What The Tyranny Of An Occupying Government Really Means To Freedom

In my novel, Kafka In The Castle, I fill in his lost diaries.  Here, as the learned Doktor of Laws from the big city, he has been asked to speak to the citizens of the small village of Zurau, where he is living with his sister.

He is talking about the end of the Empire that the townsfolk have been living under all their lives. The Empire, the Emperor, and the civilization they know, is soon to be swept away. Will their lives go with it?

Kafka speaks the truth, and Kafka avoids the truth.

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15 January 1918

This war. They wanted my opinions about this endless war. These earnest, honest men, awaiting the words from the Herr Doktor of Prague.

I agreed only to answer questions – that way I could not be accused of fermenting treason. Even in these troubled times, the law allows a man to answer questions. Assuming that the law prevails.

The law was present in the form of the policeman, attending this questionable gathering while still in uniform. He doffed his hat as he shook my hand. I would rather have him in our midst, than lurking in the hall, taking notes. We have nothing to fear from him.

“Will the empire last?”

This was first from their lips. And they must have needed to hear the words, for even the Emperor must know that all is lost. The Old Order, having fallen into the hands of dull and witless men, must succumb. The complacency of the age must be purged – but that has not yet happened. That awaits the next generation – and the destruction will be furious. But I do not tell them this.

I am skillful in what I do not tell them, for the truth is beyond their power to persuade or control. (Their next questions would have been more difficult had I not curbed the truth further still.)

“What will happen to Zurau? What will happen to us?”

And they have every right to worry. To suspect. When a society crumbles, it is those at the bottom who get crushed. But I told them that Amerika seemed a just power – not bent on retribution.

I did not tell them that a victor can do as he wants.

And I told them that we live in a secondary part of a secondary empire – the powers of destruction will be concentrated on Vienna and Berlin.

I did not tell them that during the death of a snake, the spasms of the tail can be lethal.

And I told them something which could really be of help. I told them, in this coming year, to grow more food: fatten more beasts: prepare, preserve and put away. Fill their cellars and barns to bursting with food and fuel. Buy some things now, which they can use for barter later if the currency becomes worthless. Look after their families and lands. Look after each other.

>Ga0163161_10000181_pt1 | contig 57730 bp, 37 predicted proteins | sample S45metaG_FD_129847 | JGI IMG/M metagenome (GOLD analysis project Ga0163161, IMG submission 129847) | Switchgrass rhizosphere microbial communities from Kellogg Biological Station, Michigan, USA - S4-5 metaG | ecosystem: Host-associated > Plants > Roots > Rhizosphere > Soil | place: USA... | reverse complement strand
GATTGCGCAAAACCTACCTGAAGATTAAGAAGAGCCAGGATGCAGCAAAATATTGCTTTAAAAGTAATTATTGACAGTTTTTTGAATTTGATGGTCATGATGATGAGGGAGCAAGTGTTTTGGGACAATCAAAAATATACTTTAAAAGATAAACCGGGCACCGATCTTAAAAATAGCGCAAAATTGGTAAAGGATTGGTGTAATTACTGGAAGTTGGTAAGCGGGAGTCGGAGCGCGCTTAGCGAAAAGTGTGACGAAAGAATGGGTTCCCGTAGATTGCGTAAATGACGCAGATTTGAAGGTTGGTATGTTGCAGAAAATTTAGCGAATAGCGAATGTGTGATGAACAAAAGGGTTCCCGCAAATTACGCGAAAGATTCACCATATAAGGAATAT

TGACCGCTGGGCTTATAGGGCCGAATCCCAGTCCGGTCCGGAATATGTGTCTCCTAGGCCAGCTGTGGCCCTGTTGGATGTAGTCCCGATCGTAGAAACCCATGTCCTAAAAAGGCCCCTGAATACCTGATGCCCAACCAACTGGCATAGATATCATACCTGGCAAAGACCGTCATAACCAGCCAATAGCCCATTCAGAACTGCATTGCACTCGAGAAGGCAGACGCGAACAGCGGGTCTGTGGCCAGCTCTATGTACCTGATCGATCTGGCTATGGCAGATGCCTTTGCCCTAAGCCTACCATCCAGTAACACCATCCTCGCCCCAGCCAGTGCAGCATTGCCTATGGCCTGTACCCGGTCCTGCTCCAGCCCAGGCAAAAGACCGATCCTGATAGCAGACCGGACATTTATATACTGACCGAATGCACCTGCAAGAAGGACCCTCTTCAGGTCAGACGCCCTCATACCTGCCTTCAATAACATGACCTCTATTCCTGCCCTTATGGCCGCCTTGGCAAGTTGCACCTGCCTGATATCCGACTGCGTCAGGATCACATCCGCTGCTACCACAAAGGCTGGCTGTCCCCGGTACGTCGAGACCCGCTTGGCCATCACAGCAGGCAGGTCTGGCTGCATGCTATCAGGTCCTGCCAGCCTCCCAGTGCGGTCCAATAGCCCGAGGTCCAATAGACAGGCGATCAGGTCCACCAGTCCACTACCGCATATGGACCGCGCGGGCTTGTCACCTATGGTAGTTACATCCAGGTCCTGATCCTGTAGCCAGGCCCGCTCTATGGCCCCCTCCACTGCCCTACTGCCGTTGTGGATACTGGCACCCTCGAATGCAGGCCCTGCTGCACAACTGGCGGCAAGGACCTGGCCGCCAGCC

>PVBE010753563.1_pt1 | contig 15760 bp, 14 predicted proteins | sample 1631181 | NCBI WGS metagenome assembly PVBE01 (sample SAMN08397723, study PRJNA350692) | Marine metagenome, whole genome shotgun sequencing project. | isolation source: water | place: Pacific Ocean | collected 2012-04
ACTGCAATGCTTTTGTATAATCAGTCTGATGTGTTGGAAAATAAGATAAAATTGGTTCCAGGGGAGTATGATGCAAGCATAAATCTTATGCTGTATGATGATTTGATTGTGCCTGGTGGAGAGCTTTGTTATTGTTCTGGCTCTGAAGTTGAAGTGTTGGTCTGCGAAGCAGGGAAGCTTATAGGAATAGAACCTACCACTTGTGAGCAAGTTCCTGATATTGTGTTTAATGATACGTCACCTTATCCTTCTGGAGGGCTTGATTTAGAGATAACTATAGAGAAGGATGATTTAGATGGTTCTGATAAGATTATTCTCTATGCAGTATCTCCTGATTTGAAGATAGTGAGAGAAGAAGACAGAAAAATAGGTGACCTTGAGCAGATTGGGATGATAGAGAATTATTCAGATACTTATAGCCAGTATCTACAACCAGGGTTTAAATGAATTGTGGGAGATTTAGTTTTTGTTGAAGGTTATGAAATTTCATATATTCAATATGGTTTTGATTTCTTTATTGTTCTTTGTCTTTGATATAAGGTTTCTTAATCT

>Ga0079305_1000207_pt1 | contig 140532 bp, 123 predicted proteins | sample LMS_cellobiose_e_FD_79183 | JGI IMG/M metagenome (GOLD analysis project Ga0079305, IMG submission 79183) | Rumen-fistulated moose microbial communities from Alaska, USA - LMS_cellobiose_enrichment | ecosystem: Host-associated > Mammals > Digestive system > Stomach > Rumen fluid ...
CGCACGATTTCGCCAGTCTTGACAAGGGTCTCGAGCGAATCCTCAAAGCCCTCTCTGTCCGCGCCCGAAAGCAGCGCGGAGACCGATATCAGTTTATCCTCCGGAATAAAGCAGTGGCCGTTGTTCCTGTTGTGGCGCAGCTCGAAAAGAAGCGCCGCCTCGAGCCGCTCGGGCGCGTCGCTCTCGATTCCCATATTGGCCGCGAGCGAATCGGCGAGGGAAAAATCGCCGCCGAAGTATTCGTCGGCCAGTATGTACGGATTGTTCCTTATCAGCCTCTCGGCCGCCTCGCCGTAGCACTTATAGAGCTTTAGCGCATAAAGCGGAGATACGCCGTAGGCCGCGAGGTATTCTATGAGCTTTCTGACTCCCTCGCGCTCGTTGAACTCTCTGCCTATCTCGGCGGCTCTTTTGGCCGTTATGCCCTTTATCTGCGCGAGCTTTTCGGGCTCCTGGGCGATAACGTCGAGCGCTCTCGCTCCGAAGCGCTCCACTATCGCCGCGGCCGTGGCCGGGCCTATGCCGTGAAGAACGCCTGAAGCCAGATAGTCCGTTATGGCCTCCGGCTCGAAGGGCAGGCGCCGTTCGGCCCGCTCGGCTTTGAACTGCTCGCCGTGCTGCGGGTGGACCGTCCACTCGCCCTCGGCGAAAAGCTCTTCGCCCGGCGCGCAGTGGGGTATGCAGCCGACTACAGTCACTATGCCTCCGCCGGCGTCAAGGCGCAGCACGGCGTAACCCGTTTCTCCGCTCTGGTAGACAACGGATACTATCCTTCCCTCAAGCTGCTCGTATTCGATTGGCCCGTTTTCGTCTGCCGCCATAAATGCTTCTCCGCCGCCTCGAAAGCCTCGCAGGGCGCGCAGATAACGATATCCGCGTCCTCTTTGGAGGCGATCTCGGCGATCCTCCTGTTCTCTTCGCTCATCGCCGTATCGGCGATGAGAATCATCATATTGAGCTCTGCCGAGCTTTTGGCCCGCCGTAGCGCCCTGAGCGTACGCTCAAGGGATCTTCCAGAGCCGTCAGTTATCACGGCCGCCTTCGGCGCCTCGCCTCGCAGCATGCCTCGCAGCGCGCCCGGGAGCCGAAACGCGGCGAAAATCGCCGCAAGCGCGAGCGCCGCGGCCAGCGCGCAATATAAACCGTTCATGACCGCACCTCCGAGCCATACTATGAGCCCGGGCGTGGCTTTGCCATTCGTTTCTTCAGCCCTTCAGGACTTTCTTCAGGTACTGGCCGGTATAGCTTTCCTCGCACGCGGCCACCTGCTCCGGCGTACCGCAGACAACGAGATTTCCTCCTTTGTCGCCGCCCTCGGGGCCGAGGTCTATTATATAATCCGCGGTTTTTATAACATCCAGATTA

16 January 1918

I did not tell them that war is the end result of injustice and arrogance, and that it is oftentimes necessary. I did not tell them that when the natural balance is upset by human action, the cost of righting it must be made in human payment. I did not tell them that a country where neighbour is cruel to neighbour is a country mean for war.

Franz Kafka Wants The Best Of No World For Valentine’s Day

Franz Kafka had many lovers in his life.  For someone supposedly distant and difficult, he was rarely without a woman more than willing to be his companion. Of course, being his companion was difficult because he was – well – Franz Kafka. Not that, as far as I know, any of them actually used the phrase .“It’s complicated.”  But it was.

Felice Bauer was, arguably, the most important love in his life. She was engaged to him twice. And, considering the relationship they had, I’m guessing she was relieved each time they broke it off.  They were ‘together’ from September 1912 to October 1917, and most of their relationship occurred through letters. Those few times they were together were not always filled with bliss.

In Kafka In The Castle, where I fill in his missing diary entries, I have him make comments about the end of their relationship.

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Excerpt from Kafka In The Castle

27 February 1917

A letter from F. I am beginning to think that we do not really see the people in front of us. F. has changed from a vibrant companion to a banal drudge. But, of course, she has not really changed. She is neither of these things, but rather a combination. She is a person living through her life, and what I see reflected are my wants and fears. I want F. to share my tiny house, but I am ever fearful she might say yes.

28 March 1917

I have many letters I should write, the principle one being to F. A chore offering little satisfaction, and less pleasure. Except for the relief of knowing it is done. I am an expert in this, since I spend most of my life dealing with chores. The sins of the office will follow me into the third and fourth decade. But what is to be done about Felice? If anything, she is enjoying our correspondence more now, than she ever has. Rarely do we go below the surface of furniture and work. Will this be this, or that be that? If we ever approach the stairway of heaven together, she will be most concerned that the carpeting upon it is expensive and durable.

04 June 1917

Sometimes – with F – a kiss could make me feel I was becoming part of her. And she into me. I retreated.

In February, Kafka Ponders The Role And Duties Of The Citizen